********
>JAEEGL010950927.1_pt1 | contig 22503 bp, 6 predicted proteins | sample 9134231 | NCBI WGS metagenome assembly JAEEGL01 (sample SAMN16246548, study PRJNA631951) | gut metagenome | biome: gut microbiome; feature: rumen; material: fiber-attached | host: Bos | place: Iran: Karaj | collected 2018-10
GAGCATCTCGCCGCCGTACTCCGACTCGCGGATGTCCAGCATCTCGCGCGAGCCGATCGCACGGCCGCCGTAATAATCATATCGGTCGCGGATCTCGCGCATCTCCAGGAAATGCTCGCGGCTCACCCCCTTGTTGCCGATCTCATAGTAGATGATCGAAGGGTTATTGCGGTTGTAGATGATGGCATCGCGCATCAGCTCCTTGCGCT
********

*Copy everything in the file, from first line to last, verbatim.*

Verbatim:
>JAEEGL010950927.1_pt1 | contig 22503 bp, 6 predicted proteins | sample 9134231 | NCBI WGS metagenome assembly JAEEGL01 (sample SAMN16246548, study PRJNA631951) | gut metagenome | biome: gut microbiome; feature: rumen; material: fiber-attached | host: Bos | place: Iran: Karaj | collected 2018-10
GAGCATCTCGCCGCCGTACTCCGACTCGCGGATGTCCAGCATCTCGCGCGAGCCGATCGCACGGCCGCCGTAATAATCATATCGGTCGCGGATCTCGCGCATCTCCAGGAAATGCTCGCGGCTCACCCCCTTGTTGCCGATCTCATAGTAGATGATCGAAGGGTTATTGCGGTTGTAGATGATGGCATCGCGCATCAGCTCCTTGCGCT